Despite growing global awareness surrounding the antimicrobial resistance epidemic, policy options that governments could employ to combat the misuse of antibiotics have not been thoroughly reviewed or evaluated.
Without rigorous evaluations, policymakers and health professionals have little evidence to justify costly campaigns or policy that may or may not be effective in mitigating the growing global problem of antimicrobial resistance.
Antimicrobial resistance occurs when microorganisms like bacteria or viruses develop a resistance to the drugs used to eradicate them.
Misuse, overprescribing, and improper disposal and management of antimicrobials have all contributed to the current epidemic, and already once easily treatable infections are now impervious and resistant to antibiotics or antivirals.
In a new study, researchers from the University of Ottawa combed through seven global databases to find studies that evaluated and described policy interventions to target antimicrobial resistance.
Examples of such policies included public awareness campaigns, guidelines for proper use and prescriptions, and vaccination policies.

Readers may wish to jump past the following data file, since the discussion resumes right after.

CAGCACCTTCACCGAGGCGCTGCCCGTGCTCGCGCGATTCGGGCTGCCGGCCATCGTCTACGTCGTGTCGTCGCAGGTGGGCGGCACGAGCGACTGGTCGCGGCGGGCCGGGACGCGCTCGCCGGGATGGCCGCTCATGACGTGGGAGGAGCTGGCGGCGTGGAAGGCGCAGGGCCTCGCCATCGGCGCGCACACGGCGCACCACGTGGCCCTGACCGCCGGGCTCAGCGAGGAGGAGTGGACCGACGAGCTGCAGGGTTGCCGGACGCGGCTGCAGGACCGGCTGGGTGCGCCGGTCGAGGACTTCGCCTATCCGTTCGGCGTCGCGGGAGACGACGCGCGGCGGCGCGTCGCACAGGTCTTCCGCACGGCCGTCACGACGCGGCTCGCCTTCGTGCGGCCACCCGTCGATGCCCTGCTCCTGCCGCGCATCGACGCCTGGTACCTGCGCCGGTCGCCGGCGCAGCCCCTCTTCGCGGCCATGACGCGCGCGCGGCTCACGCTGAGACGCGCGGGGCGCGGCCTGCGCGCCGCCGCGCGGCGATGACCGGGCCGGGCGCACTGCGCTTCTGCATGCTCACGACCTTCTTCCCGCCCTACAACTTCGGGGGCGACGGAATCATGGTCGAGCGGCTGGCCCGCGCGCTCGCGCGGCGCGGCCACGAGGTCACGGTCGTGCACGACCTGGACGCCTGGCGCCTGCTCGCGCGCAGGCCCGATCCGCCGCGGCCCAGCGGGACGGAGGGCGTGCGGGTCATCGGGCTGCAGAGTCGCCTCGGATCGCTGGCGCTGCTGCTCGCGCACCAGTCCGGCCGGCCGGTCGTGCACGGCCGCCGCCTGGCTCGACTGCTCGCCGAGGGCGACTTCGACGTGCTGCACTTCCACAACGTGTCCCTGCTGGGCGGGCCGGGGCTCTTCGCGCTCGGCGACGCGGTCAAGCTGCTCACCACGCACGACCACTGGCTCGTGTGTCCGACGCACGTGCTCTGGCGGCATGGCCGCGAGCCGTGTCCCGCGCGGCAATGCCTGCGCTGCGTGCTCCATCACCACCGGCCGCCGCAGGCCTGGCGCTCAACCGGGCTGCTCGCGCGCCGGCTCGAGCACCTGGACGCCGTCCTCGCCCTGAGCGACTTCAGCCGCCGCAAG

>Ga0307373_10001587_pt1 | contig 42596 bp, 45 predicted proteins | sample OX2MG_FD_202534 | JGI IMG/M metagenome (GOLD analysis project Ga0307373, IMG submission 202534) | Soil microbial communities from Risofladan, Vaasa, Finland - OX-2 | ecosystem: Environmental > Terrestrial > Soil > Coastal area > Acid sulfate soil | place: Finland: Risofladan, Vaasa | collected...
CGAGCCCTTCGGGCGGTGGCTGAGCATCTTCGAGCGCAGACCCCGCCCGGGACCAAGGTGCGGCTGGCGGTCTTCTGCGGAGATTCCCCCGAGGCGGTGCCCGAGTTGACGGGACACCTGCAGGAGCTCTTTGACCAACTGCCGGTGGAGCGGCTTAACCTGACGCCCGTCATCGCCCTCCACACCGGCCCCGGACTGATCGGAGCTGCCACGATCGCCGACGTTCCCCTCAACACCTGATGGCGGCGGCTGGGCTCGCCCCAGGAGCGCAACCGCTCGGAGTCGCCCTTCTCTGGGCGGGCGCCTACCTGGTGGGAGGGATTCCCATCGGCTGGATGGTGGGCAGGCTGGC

Overall, the researchers found 69 studies from around the world that evaluated and tested 17 different antimicrobial interventions and policies.
Only four of the 69 studies had a randomized control design which is considered the gold standard for research. 35 used quasi-experimental designs, but the rest had no control experiments and only described the potential policies.
This limits the potential usefulness of the studies for policymakers or health experts in implementing preventative measures.
The research, published in the journal PLOS Medicine, highlights an overlooked but essential component of combating antimicrobial resistance.
“To avoid future waste of public resources, and in line with WHO recommendations for national action on AMR, governments should ensure that AMR policy interventions are evaluated using rigorous study designs and that study results are published,” the researchers said.
By Kay Vandette, Earth.com Staff Writer
Image Credit: NIAID, Flickr